Ann Napolitano has done a miracle, crafting a novel that is both superbly literary and heartwrenchingly moving. But don't just take my word (or my blurb) for it. Look at this stellar press she's getting.
- Books-A-Million selected Dear Edward as their 2020 President’s Pick.
- Dear Edward chosen as a December Book of the Month.
- Dear Edward chosen as a January 2020 Indie Next Pick.
- Library Reads selected Dear Edward as their number one pick of January 2020 books.
“Dear Edward isn’t just a beautiful novel, clear-eyed and compassionate even as it pulls us into such difficult terrain. It’s an examination of what makes us human, how we survive in this mysterious world, how we take care of each other. It’s the kind of book that forces you to trust that the author, who will break your heart, will also lead you toward something wondrous, something profound. After this brilliant novel, I will follow Ann Napolitano to the ends of the earth.”—Kevin Wilson, author of The Family Fang and Nothing to See Here
“Outstanding, beautifully written, a compulsive read. Dear Edward is the best book about a young person I’ve read since Emma Donoghue’s Room.”—John Boyne, bestselling author of A Ladder to the Sky and The Heart’s Invisible Furies
“Ann Napolitano’s writing is astonishing. I’m in awe.”—Marian Keyes, bestselling author of The Break and The Brightest Star in the Sky
“I loved Dear Edward so, so much. It made me laugh and weep. So many times I had to stop after reading a paragraph to acknowledge the beauty of Ann Napolitano’s writing. In Edward, his friend Shay, and the passengers on the airplane, Napolitano offers unforgettable characters, people you know you will miss after you’ve turned the book’s last page. Magnificent!”—Lily King, author of Euphoria
“From its breathtaking premise—a boy is the sole survivor of an airplane crash—to its absolutely rhapsodic finish, Dear Edward is about the persistence of hope, the depth of love, and the unexpected, radiant moments that make up our lives. If I loved this stunning novel any more, I’d have to marry it.”—Caroline Leavitt, New York Times bestselling author of Pictures of You and Cruel Beautiful World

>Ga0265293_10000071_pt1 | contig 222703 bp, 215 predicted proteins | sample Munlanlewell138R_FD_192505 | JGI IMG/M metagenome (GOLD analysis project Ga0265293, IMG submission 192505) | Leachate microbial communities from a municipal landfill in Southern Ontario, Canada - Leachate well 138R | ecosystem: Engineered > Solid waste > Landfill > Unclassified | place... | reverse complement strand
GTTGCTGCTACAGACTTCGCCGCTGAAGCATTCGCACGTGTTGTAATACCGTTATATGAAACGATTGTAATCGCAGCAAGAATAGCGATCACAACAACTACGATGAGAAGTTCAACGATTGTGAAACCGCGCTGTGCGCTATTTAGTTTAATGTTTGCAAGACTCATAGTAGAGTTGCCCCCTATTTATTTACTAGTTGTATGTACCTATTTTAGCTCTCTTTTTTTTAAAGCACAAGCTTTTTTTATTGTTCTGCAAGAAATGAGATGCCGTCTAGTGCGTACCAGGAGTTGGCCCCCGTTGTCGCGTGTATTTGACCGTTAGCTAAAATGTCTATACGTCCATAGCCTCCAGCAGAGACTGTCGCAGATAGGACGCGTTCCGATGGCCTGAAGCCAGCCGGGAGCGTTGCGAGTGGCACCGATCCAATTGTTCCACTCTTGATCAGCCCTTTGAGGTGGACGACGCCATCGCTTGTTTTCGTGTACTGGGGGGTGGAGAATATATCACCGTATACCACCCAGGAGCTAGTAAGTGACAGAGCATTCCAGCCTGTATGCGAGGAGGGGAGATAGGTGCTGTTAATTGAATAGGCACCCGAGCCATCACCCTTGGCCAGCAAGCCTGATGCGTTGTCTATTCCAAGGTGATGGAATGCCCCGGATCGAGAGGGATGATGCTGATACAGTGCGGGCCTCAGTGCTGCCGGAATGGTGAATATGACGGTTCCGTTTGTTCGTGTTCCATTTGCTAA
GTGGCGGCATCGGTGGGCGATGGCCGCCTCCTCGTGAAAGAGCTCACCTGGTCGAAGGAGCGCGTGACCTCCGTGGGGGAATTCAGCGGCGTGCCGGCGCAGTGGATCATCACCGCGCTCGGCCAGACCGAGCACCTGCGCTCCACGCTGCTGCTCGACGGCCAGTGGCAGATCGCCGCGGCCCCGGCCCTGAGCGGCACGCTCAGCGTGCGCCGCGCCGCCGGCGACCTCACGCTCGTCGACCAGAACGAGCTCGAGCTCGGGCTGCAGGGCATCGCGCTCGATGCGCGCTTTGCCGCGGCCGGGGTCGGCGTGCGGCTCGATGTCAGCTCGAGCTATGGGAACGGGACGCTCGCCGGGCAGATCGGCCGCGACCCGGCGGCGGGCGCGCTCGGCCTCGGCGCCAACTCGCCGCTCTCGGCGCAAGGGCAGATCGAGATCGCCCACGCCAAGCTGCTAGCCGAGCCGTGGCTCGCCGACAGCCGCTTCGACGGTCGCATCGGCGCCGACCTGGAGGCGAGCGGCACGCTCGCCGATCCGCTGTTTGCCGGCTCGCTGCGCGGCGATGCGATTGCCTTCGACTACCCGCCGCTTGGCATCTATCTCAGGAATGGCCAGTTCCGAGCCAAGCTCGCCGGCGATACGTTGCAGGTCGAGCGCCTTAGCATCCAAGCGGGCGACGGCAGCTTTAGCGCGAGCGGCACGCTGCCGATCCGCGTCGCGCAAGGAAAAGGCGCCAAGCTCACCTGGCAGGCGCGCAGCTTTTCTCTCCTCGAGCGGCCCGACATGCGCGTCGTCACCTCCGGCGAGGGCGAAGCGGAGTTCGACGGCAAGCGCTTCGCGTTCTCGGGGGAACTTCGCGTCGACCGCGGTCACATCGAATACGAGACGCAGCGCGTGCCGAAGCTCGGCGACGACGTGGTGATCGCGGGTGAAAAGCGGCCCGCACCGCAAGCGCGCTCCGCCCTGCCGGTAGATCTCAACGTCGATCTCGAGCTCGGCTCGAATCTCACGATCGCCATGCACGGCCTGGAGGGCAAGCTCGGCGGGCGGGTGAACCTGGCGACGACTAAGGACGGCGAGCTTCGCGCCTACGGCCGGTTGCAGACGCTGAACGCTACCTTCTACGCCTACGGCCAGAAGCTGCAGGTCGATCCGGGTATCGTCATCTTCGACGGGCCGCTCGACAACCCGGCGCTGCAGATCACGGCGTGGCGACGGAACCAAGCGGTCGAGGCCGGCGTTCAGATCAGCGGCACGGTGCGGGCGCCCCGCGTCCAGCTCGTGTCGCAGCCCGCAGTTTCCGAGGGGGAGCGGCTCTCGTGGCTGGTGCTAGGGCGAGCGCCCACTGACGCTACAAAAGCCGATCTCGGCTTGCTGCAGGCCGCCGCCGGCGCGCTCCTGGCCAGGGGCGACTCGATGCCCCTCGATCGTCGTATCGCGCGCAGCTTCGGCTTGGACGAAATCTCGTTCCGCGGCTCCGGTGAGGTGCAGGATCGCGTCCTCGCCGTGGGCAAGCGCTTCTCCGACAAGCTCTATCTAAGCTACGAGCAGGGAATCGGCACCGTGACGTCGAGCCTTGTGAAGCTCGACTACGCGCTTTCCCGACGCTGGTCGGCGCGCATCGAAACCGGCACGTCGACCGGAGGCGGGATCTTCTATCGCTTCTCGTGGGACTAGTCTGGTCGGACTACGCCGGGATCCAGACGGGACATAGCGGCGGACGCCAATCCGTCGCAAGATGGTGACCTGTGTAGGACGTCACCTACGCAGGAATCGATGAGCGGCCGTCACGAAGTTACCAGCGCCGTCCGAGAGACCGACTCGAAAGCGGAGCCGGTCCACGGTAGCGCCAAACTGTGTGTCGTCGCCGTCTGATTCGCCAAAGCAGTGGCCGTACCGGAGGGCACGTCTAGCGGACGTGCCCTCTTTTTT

“A stunning novel of courage and connection in the face of unimaginable loss. Beautifully written, with characters so intensely alive you will hold your breath as they break your heart. An extraordinary read.”—Helen Simonson, author of The Summer Before the War and Major Pettigrew’s Last Stand
“Gripping and elegaic, this is a captivating novel about loss, love and growing up.”—Rosamund Lupton, bestselling author of Sister
“Weaving past and present into a profoundly beautiful, page-turning story of mystery, loss, and wonder, Dear Edward is a meditation on survival, but more important, it is about carving a life worth living. It is about love and hope and caring for others, and all the transitory moments that bind us together.”—Hannah Tinti, author of The Twelve Lives of Samuel Hawley and The Good Thief
“Eddie is an ordinary twelve-year-old, until a horrific plane crash turns him into the real-life Boy Who Lived. Ann Napolitano brings clear-eyed compassion to every character in Dear Edward, from Edward himself, caught between living and merely surviving, to his fellow passengers, who don’t have that choice. The result is a rich, big-hearted tapestry that leaves no one behind. Fans of Room and Extremely Loud and Incredibly Close will be spellbound by Dear Edward, which explores trauma with the same honesty and tenderness as it does the crooked path to healing.”—Chloe Benjamin, New York Times bestselling author of The Immortalists
“From the first page of this heartwarming and heart-wrenching novel, I was dazzled. Napolitano weaves a story that brims with humanity—with joy and sorrow, love and friendship, survival and triumph, and a cast of unforgettable characters. Dear Edward is a masterpiece that should be at the top of everyone’s reading list.”—J. Courtney Sullivan, bestselling author of Saints for All Occasions
Ann is also the author of A GOOD HARD LOOK and WITHIN ARMS REACH, she was also long-listed for the Simpson/Joyce Carol Oates Literary Prize
I am thrilled to have her here. Thank you, Ann!
I always want to know what is haunting someone into writing a book. I think I know some of the answer from your glorious authors note in the book, but I still would love you to talk more about it.